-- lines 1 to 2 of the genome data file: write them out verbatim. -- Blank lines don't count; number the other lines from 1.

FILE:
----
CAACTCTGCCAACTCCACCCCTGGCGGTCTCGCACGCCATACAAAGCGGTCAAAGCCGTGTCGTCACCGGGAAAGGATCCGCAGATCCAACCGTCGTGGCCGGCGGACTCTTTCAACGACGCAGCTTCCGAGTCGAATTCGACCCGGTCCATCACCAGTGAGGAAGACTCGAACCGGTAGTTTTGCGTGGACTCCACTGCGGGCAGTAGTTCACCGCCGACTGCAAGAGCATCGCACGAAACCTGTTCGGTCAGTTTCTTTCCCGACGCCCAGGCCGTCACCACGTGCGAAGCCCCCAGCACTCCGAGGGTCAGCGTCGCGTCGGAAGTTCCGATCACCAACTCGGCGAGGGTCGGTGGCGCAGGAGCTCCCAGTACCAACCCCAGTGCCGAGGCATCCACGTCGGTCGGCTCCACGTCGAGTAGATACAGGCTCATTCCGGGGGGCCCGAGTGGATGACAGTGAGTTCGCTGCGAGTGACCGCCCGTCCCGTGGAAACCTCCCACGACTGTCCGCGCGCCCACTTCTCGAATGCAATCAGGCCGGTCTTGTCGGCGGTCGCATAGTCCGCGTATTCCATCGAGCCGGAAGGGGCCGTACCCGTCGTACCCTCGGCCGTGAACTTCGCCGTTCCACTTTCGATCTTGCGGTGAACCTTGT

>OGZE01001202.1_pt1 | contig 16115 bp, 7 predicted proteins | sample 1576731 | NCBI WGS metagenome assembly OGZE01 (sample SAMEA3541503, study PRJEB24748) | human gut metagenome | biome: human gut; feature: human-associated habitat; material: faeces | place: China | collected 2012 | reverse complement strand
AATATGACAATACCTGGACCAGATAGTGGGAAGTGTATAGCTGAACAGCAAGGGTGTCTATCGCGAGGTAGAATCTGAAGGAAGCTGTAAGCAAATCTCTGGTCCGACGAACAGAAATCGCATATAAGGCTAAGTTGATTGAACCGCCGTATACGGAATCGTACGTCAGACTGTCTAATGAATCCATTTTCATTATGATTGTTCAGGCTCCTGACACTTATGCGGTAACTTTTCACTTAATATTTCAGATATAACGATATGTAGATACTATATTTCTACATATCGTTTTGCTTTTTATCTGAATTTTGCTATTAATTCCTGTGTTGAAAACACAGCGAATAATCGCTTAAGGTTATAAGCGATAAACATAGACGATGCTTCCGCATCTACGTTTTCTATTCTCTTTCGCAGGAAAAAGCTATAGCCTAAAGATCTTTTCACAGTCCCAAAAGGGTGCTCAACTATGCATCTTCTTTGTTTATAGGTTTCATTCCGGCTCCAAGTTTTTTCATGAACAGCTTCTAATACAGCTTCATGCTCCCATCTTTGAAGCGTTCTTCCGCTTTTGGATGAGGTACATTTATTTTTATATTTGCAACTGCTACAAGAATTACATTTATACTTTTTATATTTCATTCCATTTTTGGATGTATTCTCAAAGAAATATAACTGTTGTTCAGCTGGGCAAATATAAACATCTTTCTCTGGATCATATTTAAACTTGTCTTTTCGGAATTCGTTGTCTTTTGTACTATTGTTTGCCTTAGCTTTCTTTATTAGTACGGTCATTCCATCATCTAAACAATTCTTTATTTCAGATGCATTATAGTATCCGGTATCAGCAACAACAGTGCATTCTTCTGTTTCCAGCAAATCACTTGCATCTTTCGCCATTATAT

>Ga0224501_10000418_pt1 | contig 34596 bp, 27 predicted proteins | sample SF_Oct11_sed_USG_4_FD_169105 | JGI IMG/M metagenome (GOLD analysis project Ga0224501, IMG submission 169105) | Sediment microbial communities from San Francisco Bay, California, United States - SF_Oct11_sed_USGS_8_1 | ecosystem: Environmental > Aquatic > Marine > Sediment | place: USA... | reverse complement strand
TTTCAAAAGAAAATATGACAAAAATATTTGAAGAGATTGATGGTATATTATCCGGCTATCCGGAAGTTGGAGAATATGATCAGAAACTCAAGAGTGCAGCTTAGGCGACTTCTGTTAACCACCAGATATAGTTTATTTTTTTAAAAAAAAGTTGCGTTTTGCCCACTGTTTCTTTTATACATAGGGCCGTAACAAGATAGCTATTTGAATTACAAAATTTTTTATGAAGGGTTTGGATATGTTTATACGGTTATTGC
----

CAACTCTGCCAACTCCACCCCTGGCGGTCTCGCACGCCATACAAAGCGGTCAAAGCCGTGTCGTCACCGGGAAAGGATCCGCAGATCCAACCGTCGTGGCCGGCGGACTCTTTCAACGACGCAGCTTCCGAGTCGAATTCGACCCGGTCCATCACCAGTGAGGAAGACTCGAACCGGTAGTTTTGCGTGGACTCCACTGCGGGCAGTAGTTCACCGCCGACTGCAAGAGCATCGCACGAAACCTGTTCGGTCAGTTTCTTTCCCGACGCCCAGGCCGTCACCACGTGCGAAGCCCCCAGCACTCCGAGGGTCAGCGTCGCGTCGGAAGTTCCGATCACCAACTCGGCGAGGGTCGGTGGCGCAGGAGCTCCCAGTACCAACCCCAGTGCCGAGGCATCCACGTCGGTCGGCTCCACGTCGAGTAGATACAGGCTCATTCCGGGGGGCCCGAGTGGATGACAGTGAGTTCGCTGCGAGTGACCGCCCGTCCCGTGGAAACCTCCCACGACTGTCCGCGCGCCCACTTCTCGAATGCAATCAGGCCGGTCTTGTCGGCGGTCGCATAGTCCGCGTATTCCATCGAGCCGGAAGGGGCCGTACCCGTCGTACCCTCGGCCGTGAACTTCGCCGTTCCACTTTCGATCTTGCGGTGAACCTTGT

>OGZE01001202.1_pt1 | contig 16115 bp, 7 predicted proteins | sample 1576731 | NCBI WGS metagenome assembly OGZE01 (sample SAMEA3541503, study PRJEB24748) | human gut metagenome | biome: human gut; feature: human-associated habitat; material: faeces | place: China | collected 2012 | reverse complement strand